Tea Set for Two

We have been privileged to have many of the articles Phyllis Badgley has written on our website, Gary asked her permission to use the latest article, one that was also published in Reminisce Extra, with their permission we offer this Christmas Remembrance to readers.

Gift was a Delightful Extravagance for Depression-era Sisters

AS A Child, during the Depression, I didn't expect expensive presents, but one kind gift caused my eyes to sparkle on Christmas Day in 1930.

We grade schoolers had memorized our lines for the annual Christmas program in the old, beloved Methodist church in our town of Baker, Oregon.

The age-old Christmas story unfolded anew with a manger scene, bathrobed shepherds, a king with a shiny, tinfoil crown and a dear angel unaware that one artificial wing was drooping.

After the program, we were told that a special visitor would be appearing. A jingle of sleigh bells behind closed doors sharpened our already keen anticipation. With a bag over his shoulder and a slightly tousled artificial beard, a rotund Santa did appear. Even though we secretly wanted to believe this man was from the North Pole, his voice and thick, sandy eyebrows were suspiciously like those of Mr. Noregaard, a member of our congregation.


We children each received a small, brown paper sack with hardtack candy nestled in the bottom and topped with a miniature orange. I ran my tongue along the surface of the orange, making plans to savor it one section at a time when I got home.

Putting up the somewhat sparsely limbed Christmas tree, which we had gratefully accepted from someone, was an event in itself.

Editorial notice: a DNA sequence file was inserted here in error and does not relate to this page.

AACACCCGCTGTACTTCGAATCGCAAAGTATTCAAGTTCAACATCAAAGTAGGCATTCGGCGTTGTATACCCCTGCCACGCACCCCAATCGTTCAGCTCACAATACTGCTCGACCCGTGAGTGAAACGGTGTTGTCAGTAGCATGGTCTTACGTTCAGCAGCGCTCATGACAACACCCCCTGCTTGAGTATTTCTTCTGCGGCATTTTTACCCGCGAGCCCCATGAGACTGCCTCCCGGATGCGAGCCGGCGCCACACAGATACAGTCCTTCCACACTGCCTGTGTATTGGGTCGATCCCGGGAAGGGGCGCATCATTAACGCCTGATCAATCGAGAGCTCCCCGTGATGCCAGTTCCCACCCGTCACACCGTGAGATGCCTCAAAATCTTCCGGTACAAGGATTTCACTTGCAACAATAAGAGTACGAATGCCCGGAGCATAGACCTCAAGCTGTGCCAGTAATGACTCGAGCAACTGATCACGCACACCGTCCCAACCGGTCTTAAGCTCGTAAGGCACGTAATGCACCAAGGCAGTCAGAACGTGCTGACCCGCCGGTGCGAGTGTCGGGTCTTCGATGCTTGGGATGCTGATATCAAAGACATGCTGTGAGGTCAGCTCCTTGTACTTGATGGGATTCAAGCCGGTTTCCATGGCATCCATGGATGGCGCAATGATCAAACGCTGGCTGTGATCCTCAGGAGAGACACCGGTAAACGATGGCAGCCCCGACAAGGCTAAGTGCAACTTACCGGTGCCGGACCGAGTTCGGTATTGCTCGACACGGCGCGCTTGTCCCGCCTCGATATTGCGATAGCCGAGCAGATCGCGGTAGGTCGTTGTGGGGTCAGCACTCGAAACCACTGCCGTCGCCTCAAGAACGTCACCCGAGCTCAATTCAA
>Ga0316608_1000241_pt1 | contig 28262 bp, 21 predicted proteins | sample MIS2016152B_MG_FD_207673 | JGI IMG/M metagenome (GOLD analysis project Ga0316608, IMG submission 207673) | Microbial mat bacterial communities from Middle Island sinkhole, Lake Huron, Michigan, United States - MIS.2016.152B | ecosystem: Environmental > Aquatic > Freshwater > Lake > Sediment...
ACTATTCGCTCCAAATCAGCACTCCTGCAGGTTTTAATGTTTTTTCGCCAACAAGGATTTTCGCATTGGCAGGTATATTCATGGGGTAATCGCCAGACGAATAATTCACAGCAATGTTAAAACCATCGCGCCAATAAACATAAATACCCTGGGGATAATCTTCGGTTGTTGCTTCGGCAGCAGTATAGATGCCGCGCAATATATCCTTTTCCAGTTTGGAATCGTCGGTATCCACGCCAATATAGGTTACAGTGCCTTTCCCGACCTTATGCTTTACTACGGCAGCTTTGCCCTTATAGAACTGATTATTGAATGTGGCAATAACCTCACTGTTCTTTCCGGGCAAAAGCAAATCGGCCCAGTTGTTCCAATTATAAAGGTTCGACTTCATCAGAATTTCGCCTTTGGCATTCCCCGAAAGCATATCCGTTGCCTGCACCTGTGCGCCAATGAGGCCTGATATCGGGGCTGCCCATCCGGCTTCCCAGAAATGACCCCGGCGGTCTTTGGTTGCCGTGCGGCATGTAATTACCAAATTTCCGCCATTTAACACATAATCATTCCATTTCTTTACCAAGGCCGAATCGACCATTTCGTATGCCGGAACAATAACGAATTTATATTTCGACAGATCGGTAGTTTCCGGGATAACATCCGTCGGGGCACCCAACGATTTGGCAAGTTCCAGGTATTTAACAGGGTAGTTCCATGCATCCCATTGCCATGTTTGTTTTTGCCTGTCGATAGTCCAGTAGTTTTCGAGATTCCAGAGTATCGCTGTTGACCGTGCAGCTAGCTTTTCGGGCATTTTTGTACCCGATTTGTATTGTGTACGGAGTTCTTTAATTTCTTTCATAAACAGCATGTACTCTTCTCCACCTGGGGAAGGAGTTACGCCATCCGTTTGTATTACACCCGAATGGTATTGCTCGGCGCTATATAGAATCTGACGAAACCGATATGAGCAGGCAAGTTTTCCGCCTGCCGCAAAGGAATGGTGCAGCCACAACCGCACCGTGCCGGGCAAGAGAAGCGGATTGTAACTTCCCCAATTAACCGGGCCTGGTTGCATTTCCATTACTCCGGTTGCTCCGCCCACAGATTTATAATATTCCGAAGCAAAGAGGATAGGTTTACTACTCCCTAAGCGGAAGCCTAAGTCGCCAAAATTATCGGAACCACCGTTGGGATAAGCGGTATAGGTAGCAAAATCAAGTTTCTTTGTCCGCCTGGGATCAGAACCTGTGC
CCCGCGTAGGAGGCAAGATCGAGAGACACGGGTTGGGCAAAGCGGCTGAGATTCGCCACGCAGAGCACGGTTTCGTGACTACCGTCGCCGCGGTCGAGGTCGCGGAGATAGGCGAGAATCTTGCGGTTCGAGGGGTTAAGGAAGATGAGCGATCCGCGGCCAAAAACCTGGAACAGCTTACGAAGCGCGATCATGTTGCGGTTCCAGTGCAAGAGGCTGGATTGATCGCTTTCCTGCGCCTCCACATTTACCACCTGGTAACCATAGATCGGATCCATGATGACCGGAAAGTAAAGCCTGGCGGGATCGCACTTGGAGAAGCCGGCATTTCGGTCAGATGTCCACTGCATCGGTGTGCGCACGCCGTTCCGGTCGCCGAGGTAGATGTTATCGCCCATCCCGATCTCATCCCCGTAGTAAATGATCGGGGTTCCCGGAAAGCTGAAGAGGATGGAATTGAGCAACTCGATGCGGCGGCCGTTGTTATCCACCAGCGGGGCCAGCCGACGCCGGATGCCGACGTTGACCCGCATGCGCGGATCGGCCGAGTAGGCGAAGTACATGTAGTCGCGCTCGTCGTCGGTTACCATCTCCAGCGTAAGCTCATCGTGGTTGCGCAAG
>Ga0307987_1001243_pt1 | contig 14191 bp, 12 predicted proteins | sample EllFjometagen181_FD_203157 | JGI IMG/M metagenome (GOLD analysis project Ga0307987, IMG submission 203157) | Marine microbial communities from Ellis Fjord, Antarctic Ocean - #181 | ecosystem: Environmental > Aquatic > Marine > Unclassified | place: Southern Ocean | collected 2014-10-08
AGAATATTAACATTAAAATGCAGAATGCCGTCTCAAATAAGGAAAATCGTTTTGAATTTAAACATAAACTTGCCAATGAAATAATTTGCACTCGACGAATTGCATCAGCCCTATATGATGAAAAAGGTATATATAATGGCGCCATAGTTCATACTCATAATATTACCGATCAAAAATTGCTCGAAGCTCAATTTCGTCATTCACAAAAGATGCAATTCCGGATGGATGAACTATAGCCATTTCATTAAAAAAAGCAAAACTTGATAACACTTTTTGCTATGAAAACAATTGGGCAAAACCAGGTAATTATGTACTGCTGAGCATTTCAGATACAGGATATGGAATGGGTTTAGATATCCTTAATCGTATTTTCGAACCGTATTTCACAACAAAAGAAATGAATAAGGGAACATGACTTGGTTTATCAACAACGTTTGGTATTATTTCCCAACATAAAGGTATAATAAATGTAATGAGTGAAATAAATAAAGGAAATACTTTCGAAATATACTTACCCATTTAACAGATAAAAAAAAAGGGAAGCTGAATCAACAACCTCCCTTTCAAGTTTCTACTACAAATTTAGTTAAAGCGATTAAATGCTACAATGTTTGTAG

Decoration and Celebration

After anchoring the tree in his homemade wooden stand, Dad was laboring to get all eight lights on one string to burn simultaneously. Eventually, we had 16 lights to place among the branches.

We camouflaged vacant spaces by draping red and green paper chains on the limbs; it made us feel appreciated to see the glue-caked creations dangling. Strands of twice-used, twisted tinsel were applied among the surviving ornaments. An ornament that sported an indented hole was hung so the wound wouldn't show.

With my 10-cent gift allotment, I chose a bigger-model ornament covered with crusted sparkles instead of two colored ornaments at 5 each. My parents hugged me warmly over their gift.

Our next-door neighbors, who had no small children, gave my sister, Alma, and me a set of doll dishes. Such extravagance, we thought! We were ecstatic.

We had daily tea parties using the orange-and-blue teapot and tiny cups and discovered that freshly baked cookies from Mother's oven made our parties complete.

Alma and I pretended high society, stylishly curling our little fingers as we each grasped a teacup handle. We carefully placed the dishes back in the box after use.

An occasional glance into my china closet still brings me a sweep of nostalgia. The few remaining pieces from the orange-and-blue dish set I find there evoke memories of an unexpected kindness at Christmastime 76 years ago.

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